G C Lichtenberg: “It is as if our languages were confounded: when we want a thought, they bring us a word; when we ask for a word, they give us a dash; and when we expect a dash, there comes a piece of bawdy.”
W H Auden: "But in my arms till break of day / Let the living creature lie. / Mortal, guilty, but to me/ The entirely beautiful."
Will Self: “To attempt to write seriously is always, I feel, to fail – the disjunction between my beautifully sonorous, accurate and painfully affecting mental content, and the leaden, halting sentences on the page always seems a dreadful falling short. It is this failure – a ceaseless threnody keening through the writing mind – that dominates my working life, just as an overweening sense of not having loved with enough depth or recklessness or tenderness dominates my personal one.”
John Gray: "Unlike Schopenhauer, who lamented the human lot, Leopardi believed that the best response to life is laughter. What fascinated Schopenhauer, along with many later writers, was Leopardi’s insistence that illusion is necessary to human happiness."
Art Spiegelman: "You know words in a way are hitting you on the left side of your brain, music and visual arts hit on the right side of the brain, so the idea is to pummel you, to send you from left brain to right brain and back until you're as unbalanced as I am."
विलास सारंग: "संदर्भ कुठलेही असोत, संस्कृत, इंग्रजी, बुद्धिवादी, तांत्रिक, इतिहासाचे, खगोलशास्त्राचे, आधुनिक पदार्थविज्ञानाचे, शिवकालीन व पेशवाईतील बखरीचे, अगणित ज्ञानक्षेत्रांचे, अशा वैविध्यपूर्ण ज्ञानावर लेखन- विशेषत: कवितालेखन- उभं राहत."
Friday, June 03, 2011
Exhibition of Dinanath Dalal's (दीनानाथ दलाल), 1916-1971, art was inaugurated on May 30 2011- Dalal's 95th birth anniversary- at Pune.
S D Phadnis (शि द फडणीस) said on the occasion that Dalal built a bridge over the divide between sensibility of an ordinary man and the art of painting.
For instance, look below at the picture Phadnis and others are looking at. It is artist's imagination of Shivaji's court. I don't know how accurate it is historically but I always thought Shivaji's court looked like that!
courtesy: Pudhari (पुढारी), May 31 2011
(The lady in the forefront is Suman Kalyanpur सुमन कल्याणपुर .)
(p.s. We attended a family function on June 26 2011 at a community hall- 'Gokul'- in Pune. One of its wall had a replica of this very painting of Dalal. It made my day!)
The person whose pictures I most watched as a kid was Dalal, followed by Bhaiyyasaheb Omkar (भैय्यासाहेब ओंकार), Raghuvir Mulgaonkar (रघुवीर मुळगावकर)...and many anonymous artists, including those who painted the front wall of famous marriage-halls of Miraj with various figures like Jay and Vijay, the gatekeepers of Vishnu.
Dalal gave lacs of Marathi people like me a "vision" to imagine a historical or mythical event. Or simply a beautiful picture to enjoy.
I had already seen dozens of Dalal's pictures before I even learnt his name! I also remember how respectfully his name was always mentioned at our home by our father. (Not many from Marathi art world- not certainly Mulgaonkar- can claim that honour!)
Dalal's influence on the pictures that I see all around in Maharashtra persists to this day. But he is hardly mentioned in 'popular' Marathi media.
Another artist my father respected a lot, Vasant Sarwate (वसंत सरवटे), has written an essay- '...dhyas matra abhijat chitrakalecha!' (...ध्यास मात्र अभिजात चित्रकलेचा!) on Dalal. Find it in his book 'Sahapravasi' (सहप्रवासी), 2005.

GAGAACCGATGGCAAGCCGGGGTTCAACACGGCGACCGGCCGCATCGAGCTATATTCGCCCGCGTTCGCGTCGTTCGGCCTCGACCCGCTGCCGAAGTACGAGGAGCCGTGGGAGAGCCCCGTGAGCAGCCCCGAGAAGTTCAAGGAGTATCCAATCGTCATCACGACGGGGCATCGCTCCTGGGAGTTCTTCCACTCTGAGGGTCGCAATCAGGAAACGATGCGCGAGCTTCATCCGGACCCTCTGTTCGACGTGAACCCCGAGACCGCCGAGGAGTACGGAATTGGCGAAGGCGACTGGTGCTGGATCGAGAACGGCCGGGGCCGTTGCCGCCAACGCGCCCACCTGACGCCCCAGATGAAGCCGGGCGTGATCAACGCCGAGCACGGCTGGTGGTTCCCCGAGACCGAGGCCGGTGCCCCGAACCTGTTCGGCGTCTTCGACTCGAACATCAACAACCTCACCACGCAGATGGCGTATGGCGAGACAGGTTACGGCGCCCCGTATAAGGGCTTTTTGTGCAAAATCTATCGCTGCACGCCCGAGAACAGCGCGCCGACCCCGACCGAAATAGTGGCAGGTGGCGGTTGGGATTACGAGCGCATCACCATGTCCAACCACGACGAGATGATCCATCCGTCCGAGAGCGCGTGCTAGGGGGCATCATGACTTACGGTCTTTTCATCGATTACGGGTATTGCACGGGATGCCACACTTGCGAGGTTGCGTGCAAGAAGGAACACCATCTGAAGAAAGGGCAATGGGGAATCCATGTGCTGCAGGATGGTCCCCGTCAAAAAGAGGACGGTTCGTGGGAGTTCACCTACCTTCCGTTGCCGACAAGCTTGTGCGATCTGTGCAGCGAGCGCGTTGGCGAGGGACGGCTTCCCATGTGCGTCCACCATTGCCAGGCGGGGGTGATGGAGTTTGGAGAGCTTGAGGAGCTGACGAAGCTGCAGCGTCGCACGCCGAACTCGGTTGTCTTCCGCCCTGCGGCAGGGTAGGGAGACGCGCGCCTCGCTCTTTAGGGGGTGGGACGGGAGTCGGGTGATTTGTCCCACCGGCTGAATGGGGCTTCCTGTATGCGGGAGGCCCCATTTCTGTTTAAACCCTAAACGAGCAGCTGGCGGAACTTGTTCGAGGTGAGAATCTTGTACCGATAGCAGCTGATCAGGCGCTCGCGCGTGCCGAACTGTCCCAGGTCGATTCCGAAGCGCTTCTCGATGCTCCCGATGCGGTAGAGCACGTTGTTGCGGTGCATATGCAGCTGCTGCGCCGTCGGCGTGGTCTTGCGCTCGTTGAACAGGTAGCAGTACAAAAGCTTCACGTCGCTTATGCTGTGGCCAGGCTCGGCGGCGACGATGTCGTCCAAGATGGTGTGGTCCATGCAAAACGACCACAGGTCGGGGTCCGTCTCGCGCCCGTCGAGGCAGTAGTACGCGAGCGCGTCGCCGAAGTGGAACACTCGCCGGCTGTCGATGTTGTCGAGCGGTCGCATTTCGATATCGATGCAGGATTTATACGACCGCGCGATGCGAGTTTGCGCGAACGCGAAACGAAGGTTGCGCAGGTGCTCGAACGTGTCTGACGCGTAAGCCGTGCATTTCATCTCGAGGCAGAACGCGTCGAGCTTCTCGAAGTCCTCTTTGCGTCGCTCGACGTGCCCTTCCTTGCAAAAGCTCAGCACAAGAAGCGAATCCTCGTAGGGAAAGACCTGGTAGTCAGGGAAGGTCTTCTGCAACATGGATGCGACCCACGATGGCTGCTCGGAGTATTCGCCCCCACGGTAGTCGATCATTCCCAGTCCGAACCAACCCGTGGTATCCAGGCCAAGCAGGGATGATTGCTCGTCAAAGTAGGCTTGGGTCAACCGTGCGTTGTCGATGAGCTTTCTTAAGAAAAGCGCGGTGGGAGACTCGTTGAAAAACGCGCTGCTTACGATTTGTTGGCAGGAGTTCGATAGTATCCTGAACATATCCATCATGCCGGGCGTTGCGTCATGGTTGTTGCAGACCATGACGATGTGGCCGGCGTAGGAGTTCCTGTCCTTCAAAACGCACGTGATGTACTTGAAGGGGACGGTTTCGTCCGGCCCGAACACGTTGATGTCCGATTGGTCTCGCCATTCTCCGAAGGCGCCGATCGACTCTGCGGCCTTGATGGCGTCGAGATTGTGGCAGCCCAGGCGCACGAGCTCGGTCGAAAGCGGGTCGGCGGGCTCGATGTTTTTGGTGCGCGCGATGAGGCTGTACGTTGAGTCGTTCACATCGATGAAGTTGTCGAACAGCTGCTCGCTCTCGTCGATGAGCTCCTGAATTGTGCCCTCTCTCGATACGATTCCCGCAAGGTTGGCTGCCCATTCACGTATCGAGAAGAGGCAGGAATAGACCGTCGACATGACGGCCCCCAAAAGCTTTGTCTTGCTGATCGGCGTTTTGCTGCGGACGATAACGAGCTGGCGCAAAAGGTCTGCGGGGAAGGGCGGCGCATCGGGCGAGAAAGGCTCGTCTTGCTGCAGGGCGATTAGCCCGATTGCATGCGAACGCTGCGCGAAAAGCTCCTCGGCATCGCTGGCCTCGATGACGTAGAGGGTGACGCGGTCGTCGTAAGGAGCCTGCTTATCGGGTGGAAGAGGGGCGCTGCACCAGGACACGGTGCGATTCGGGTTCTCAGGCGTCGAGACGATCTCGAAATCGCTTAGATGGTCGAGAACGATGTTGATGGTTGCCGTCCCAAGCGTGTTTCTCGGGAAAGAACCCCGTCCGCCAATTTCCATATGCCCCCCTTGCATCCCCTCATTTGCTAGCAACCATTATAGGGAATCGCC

No one writing in Marathi could have done more justice to Dalal's talent than Sarwate. [It's likely D G Godse's द. ग. गोडसे essay on Dalal- 'The Genius from an Enchanted land'- is equally good but I haven't still read it.]
Sarwate says we can't imagine the popularity Dalal attained in Maharashtra during 1940-1970. Only Raja Ravi Varma (1848-1906) did it earlier decades...There was probably no prominent Marathi writer whose at least one book's cover was not created by Dalal...His depiction of women became a form of poetry...He can be compared only to C. K. Nayudu and Bal Gandharva (बालगंधर्व).
(Pause a little to appreciate how Maharashtra embraced whole heartedly non-Marathi artist Raja Ravi Varma. It was no big deal in India of those days. Although many of them didn't understand Marathi fully, Bal Gandharva was as much loved by a lot of Gujaratis, Parsees and North Kannadigas as Maharashtrians.)
Sarwate dwells on many fascinating aspects of Dalal's art but the last three paragraphs of his essay are most moving:
"...it can be deduced from his writings that despite huge popular and commercial success Dalal wasn't very happy internally...he wanted to pursue only classical art by giving up commercial art entirely...he couldn't quite do it but because of this burning desire his commercial art undoubtedly was touched by class...And it is a great fortune of Marathi literature and art."
Dalal has left behind a large body of creative output.
This is from Marathi best-selling book 'Raja Shivchhatrapati' (राजा शिवछत्रपति ) by Babasaheb Purandare (बाबासाहेब पुरंदरे).
I remember how devastated I felt when- reading it first time in c 1970- I came across the picture at the end of the book.
Did Shivaji-maharaj too die just like so many of them did in our Miraj neighbourhood? I couldn't quite get over the grief for many days. I still recall the pain when I see it....Dalal's picture, not Purandare's words, had created that mood.
George Orwell has said: "Many children begin to know his characters by sight before they can even read, for on the whole Dickens was lucky in his illustrators."
So was Purandare!
See the picture just below this paragraph. On this blog, I have appreciated beauty of many women- from my mother to Leela Naidu, from Nutan to Ingrid Bergman, from Mohenjo-daro dancing girl to a beauty from Kanheri caves. ...but I have no words to describe Dalal's HER.
Artist: Dinanath Dalal, Courtesy: Jyotsna Prakashan (ज्योत्स्ना प्रकाशन)